Changing practices of energy consumption: The influence of smart grid solutions in households
Journal article, Peer reviewed
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Original versionEceee ... summer study proceedings. 2017, 2021-2030.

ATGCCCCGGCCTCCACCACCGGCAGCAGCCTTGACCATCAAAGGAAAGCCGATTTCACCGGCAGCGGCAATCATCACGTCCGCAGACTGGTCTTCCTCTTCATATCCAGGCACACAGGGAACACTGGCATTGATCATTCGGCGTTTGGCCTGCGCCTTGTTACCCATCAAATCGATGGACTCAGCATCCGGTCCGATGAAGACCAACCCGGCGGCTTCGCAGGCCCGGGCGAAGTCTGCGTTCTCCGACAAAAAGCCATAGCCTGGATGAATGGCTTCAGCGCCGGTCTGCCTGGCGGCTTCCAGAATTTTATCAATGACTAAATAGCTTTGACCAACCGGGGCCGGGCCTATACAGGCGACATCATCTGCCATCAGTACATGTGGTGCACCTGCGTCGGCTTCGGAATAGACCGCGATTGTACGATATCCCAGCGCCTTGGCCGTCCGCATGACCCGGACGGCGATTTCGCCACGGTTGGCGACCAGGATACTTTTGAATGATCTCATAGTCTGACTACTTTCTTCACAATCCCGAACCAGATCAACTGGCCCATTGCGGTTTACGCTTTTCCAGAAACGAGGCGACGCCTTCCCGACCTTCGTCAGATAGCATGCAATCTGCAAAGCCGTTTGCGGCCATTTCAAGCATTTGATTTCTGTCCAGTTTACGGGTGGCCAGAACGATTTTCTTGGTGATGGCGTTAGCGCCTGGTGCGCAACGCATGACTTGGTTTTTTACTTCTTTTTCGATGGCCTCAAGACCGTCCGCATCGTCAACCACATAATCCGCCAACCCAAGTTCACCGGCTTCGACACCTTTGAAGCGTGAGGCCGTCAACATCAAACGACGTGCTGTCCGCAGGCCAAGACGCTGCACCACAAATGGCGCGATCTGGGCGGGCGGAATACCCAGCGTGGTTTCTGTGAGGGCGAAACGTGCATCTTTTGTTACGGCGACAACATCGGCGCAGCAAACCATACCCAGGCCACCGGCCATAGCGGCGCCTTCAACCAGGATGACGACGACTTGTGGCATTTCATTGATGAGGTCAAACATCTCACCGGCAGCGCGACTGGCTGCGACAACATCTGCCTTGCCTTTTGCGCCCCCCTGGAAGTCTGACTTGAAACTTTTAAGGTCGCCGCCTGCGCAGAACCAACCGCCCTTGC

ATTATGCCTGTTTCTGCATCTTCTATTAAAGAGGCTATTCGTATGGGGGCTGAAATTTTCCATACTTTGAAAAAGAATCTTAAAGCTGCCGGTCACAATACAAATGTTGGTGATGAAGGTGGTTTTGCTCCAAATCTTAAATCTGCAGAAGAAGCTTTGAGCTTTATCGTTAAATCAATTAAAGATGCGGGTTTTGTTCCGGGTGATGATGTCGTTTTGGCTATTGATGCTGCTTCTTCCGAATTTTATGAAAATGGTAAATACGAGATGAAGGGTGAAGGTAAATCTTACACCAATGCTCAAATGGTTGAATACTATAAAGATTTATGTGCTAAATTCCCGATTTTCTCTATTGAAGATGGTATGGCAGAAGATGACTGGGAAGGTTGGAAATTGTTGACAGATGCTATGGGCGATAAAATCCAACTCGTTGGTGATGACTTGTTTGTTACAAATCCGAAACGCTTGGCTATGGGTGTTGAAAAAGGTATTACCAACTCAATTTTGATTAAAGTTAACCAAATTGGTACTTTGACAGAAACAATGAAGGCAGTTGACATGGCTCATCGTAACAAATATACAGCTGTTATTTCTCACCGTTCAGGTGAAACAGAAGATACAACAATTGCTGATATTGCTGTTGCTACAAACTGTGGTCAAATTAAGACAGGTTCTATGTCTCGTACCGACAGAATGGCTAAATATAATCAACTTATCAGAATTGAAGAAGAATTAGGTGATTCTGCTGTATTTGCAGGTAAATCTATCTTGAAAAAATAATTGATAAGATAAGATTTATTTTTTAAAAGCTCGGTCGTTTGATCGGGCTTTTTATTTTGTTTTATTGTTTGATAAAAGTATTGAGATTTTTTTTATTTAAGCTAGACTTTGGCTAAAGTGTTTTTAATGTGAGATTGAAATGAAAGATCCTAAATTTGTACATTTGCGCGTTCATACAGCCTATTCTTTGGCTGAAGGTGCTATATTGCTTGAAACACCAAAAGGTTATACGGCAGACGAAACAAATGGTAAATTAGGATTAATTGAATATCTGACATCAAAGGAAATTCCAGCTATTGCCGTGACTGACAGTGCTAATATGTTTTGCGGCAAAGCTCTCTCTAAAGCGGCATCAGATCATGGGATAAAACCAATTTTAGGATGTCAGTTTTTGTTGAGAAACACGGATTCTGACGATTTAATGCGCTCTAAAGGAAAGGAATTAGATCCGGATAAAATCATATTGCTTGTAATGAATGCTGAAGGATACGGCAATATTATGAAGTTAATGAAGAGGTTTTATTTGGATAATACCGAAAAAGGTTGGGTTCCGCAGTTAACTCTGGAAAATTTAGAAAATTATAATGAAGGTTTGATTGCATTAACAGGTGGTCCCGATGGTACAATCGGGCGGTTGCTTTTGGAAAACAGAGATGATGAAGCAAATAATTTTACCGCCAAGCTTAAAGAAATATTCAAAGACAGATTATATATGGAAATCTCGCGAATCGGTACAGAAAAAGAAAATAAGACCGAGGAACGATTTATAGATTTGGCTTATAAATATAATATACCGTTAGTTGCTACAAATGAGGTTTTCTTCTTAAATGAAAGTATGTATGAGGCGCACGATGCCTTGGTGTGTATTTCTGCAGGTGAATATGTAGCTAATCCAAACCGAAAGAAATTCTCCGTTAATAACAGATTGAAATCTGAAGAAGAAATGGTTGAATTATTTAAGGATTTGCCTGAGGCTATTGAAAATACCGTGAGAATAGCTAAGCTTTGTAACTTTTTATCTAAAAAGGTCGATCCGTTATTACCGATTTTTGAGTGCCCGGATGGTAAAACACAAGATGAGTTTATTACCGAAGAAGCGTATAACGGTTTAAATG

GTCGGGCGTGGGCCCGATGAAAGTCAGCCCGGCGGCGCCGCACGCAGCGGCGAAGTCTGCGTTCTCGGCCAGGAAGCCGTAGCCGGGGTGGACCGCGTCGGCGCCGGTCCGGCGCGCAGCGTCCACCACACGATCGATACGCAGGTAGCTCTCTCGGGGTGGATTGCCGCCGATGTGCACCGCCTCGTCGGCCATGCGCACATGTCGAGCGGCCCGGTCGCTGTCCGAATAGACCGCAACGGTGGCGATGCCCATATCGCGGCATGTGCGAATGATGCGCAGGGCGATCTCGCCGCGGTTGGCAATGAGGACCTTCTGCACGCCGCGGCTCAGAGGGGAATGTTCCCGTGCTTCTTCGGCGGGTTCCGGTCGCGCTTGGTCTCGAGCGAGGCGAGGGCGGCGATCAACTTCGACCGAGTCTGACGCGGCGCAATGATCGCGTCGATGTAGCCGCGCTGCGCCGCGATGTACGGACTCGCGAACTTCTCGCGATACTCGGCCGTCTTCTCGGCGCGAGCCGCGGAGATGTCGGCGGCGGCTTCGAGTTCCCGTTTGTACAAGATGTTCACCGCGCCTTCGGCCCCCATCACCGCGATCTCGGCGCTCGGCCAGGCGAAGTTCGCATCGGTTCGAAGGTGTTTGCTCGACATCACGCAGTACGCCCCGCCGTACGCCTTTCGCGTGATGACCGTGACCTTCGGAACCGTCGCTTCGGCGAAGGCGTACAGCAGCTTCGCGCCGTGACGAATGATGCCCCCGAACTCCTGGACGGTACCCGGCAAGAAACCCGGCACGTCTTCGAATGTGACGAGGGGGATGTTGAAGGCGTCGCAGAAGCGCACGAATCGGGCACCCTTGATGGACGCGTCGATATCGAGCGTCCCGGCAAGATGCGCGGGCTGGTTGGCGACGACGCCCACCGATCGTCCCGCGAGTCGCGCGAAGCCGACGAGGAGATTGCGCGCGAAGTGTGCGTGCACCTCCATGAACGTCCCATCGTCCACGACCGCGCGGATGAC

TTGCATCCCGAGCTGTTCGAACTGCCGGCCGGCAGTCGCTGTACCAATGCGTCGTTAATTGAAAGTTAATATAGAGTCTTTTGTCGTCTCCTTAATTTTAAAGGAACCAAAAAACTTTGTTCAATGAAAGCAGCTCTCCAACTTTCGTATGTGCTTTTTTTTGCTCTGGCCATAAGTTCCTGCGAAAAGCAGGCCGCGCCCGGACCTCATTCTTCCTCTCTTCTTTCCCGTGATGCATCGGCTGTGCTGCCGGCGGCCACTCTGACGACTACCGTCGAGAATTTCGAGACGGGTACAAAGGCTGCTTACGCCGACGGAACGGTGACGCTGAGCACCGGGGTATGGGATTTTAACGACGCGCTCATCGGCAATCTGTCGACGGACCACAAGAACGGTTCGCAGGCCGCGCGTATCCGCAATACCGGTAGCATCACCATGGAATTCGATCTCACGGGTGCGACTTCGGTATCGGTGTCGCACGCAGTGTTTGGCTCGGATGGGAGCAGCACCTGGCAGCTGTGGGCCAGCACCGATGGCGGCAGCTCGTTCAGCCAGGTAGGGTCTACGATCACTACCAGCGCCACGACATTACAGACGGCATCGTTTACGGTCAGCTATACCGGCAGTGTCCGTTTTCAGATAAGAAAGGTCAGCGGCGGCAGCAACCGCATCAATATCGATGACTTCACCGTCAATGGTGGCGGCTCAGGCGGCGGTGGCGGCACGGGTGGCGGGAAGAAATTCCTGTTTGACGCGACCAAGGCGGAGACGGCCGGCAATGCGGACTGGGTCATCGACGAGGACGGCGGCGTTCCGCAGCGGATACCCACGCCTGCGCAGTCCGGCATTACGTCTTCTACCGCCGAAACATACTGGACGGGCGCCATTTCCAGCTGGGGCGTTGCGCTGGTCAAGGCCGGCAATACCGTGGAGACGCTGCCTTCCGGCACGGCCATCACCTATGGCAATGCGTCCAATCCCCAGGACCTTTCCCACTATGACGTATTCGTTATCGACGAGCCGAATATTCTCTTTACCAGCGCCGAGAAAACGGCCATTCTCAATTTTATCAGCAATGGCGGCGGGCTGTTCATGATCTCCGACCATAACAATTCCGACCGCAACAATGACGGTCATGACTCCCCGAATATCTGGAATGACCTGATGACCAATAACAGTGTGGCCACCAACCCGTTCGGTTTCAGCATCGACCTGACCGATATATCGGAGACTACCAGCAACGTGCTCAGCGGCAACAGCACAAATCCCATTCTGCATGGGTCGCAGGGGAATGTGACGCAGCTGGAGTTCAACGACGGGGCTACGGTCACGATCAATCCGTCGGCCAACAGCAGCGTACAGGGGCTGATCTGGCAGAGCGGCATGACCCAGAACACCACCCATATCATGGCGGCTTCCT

New challenges follow with the decarbonisation of the energy system. In particular, the challenge of balancing energy production and consumption has become salient due to the intermittent nature of renewable energy sources. Some suggest solutions at a system level (e.g. using excess electricity to produce hydrogen for transport use), whereas others emphasise the role of individual consumers. The latter approach is dominant within the smart grid vision. In this paper, we explore implications of smart grid technologies in households for the everyday practices related to electricity consumption. The analysis is based on qualitative interviews with Danish households with photovoltaics (PVs) installed in combination with electric vehicles, heat pumps or household batteries (for local storage of electricity). The main research questions are: How does the installation of local electricity production (microgeneration) influence the everyday practices? What kind of influence does the combination of PVs with other “smart” energy technologies have on everyday practices and electricity consumption patterns? A specific focus is on the time patterns of households’ energy consumption. The analysis is based on a practice theoretical approach. It shows a surprisingly high commitment to time shifting electricity consumption, especially dishwashing and laundering. Different explanations are identified, including the characteristics related to PVs and to producing one’s “own” electricity, but also the type of account settlement scheme (hourly versus annual net metering) and the trial context play a role. Also, the study finds a broader interest in increasing the level of self-sufficiency through combining PVs with home batteries. Finally, the paper discusses a distinct (male) gendering in relation to who is most actively engaged in energy monitoring and management, and it identifies possible system implications of the findings